Europe, along with what we often term the ‘civlised’ world, has been taken aback in the past few weeks at footage of the mass movement of Syrians into the continent, almost entirely predicted by the ongoing war in their country.
And it’s welcome that our Government has committed to taking in more of these unfortunate people, who have been driven from their homes in the wake of a war that’s entering its fifth year, with an estimated 200,000 fatalities thus far.
That moves have been made to organise integration for Syrians in Tramore, a story we broke several weeks ago, is welcome.
The input of the ‘New Irish’ has proven positive, as has predominantly been the case with respect to our own Diaspora, widely flung as it has been across the globe since the 1700s.
Over 20 years ago, Waterford hosted refugees from Bosnian and Kosovo, who escaped the bloodshed of the Third Balkan War. They were housed in the former Ursuline Boarding School (which later became a hostel) – most returned home when the guns fell silent but some opted to settle here.
While the former Yugoslav republics recovered relatively quickly, this is unlikely to prove the case in Syria. Those coming to Ireland and Europe are likely to stay here for quite some time, and many may never return home.
The lead in this crisis from a European perspective has been taken by Germany, which has committed to taking in over 800,000 refugees.
No less than two million ethnic Germans, lest we forget, had to move from Prussia (now part of modern day Poland and the Czech Republic) into what was then West Germany as the European map was redrawn in the wake of World War II.
Combined, Turkey, Egypt, Jordan, Lebanon and Iraq have taken in over four million refugees from Syria.
The cash-rich Emirate states, along with China, the USA and Canada, ought to be doing more. Ireland has committed to intaking 1800 Syrians over three years. It’s worth noting that Lebanon, almost eight times smaller than this island, has taken over 500 times that number already.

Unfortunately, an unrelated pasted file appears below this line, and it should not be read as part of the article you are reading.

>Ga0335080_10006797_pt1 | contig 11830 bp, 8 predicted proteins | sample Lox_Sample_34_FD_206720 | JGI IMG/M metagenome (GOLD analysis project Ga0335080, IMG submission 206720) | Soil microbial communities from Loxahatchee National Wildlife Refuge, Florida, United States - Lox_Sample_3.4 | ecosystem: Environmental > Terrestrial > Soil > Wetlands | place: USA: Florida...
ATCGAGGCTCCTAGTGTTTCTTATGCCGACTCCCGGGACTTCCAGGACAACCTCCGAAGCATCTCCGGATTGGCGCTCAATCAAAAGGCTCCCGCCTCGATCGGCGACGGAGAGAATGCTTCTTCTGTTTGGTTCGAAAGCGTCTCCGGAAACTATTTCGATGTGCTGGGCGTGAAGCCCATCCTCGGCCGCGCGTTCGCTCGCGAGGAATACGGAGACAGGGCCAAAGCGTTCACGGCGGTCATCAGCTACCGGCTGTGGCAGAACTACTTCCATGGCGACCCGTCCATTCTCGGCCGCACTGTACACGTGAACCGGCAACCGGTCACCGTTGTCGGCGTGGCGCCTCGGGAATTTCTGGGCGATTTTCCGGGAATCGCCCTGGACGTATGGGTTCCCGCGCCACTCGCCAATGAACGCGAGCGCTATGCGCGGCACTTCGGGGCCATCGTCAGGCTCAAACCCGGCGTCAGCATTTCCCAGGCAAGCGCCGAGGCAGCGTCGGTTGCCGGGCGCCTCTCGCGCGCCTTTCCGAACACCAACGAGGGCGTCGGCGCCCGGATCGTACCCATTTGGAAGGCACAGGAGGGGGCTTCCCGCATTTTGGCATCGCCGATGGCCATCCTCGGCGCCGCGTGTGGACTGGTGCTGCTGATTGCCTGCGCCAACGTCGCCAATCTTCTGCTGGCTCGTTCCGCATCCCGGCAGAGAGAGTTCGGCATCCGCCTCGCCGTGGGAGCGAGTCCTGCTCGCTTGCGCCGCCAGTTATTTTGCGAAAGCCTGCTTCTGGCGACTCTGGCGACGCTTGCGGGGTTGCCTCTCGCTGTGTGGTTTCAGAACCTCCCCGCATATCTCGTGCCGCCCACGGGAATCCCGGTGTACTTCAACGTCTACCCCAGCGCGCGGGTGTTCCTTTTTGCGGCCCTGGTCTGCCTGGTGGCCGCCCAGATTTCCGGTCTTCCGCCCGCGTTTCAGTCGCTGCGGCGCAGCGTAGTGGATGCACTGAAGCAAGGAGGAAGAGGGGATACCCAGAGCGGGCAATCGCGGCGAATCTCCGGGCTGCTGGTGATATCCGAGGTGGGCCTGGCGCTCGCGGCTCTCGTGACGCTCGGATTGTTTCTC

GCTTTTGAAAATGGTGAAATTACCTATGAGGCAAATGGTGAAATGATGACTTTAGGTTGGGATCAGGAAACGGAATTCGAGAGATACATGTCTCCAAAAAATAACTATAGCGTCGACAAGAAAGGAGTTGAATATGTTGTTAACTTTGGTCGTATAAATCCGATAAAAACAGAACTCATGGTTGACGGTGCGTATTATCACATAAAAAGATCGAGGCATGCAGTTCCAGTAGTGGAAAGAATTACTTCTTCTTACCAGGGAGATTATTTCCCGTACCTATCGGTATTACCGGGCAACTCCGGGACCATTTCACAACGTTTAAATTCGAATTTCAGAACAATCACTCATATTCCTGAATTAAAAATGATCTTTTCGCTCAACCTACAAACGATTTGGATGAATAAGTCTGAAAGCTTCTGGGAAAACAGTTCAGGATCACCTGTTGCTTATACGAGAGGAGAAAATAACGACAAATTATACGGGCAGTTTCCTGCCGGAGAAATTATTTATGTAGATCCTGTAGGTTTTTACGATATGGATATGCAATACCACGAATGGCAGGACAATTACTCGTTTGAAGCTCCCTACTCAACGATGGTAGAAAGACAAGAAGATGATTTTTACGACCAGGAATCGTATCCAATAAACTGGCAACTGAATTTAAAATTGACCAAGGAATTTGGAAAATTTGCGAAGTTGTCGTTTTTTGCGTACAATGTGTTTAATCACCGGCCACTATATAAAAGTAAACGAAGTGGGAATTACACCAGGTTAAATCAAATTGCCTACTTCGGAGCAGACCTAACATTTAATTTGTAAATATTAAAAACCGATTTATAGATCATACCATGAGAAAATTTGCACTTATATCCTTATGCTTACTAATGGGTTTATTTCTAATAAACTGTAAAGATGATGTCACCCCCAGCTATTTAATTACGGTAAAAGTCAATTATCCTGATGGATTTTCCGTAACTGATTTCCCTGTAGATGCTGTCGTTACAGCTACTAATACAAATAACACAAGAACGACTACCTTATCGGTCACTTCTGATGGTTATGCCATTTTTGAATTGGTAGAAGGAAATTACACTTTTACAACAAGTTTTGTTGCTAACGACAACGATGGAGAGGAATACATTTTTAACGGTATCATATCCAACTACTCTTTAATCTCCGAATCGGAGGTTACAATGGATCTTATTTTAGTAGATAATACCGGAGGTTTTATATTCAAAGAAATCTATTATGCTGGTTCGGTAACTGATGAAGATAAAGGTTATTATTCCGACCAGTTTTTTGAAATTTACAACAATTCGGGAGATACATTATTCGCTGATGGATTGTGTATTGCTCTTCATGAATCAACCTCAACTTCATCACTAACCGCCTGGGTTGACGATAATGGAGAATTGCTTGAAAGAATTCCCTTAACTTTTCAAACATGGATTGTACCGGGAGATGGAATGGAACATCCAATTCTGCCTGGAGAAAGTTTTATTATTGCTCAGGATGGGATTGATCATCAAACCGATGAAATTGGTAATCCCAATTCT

Britain has shown great reluctance to take positive action, surely due to the rise in anti-immigrant sentiment and the 3.9 million votes cast for UKIP in their recent general election. And there has also been great reluctance on behalf of many Eastern European states to positively intervene.
Fears of radicals seeping into Europe have been referenced, but there was a time when an Irish accent on a street in London or Birmingham was, to the ignorant, a paramilitary ‘anti-Brit’ calling card, so we must veer away from scaremongering generalisations.
Waterford is seeking City of Sanctuary status, as will be highlighted during the city’s Diversity Festival which runs from September 16th to 19th.
Championing integration and community outreach must form part of any process in which we welcome foreign nationals into our cities, towns and villages, with education and sport leading the way on this front.
Former President Mary McAleese, not for the first time, aptly articulated the views of a great many Irish citizens when addressing a London audience last week.
“The ordinary men, women and children on the street have said ‘actually, do you know what? We have to do something. We cannot just respond by talking about numbers or bureaucracies or structures. We have to talk about this, human being to human being’.”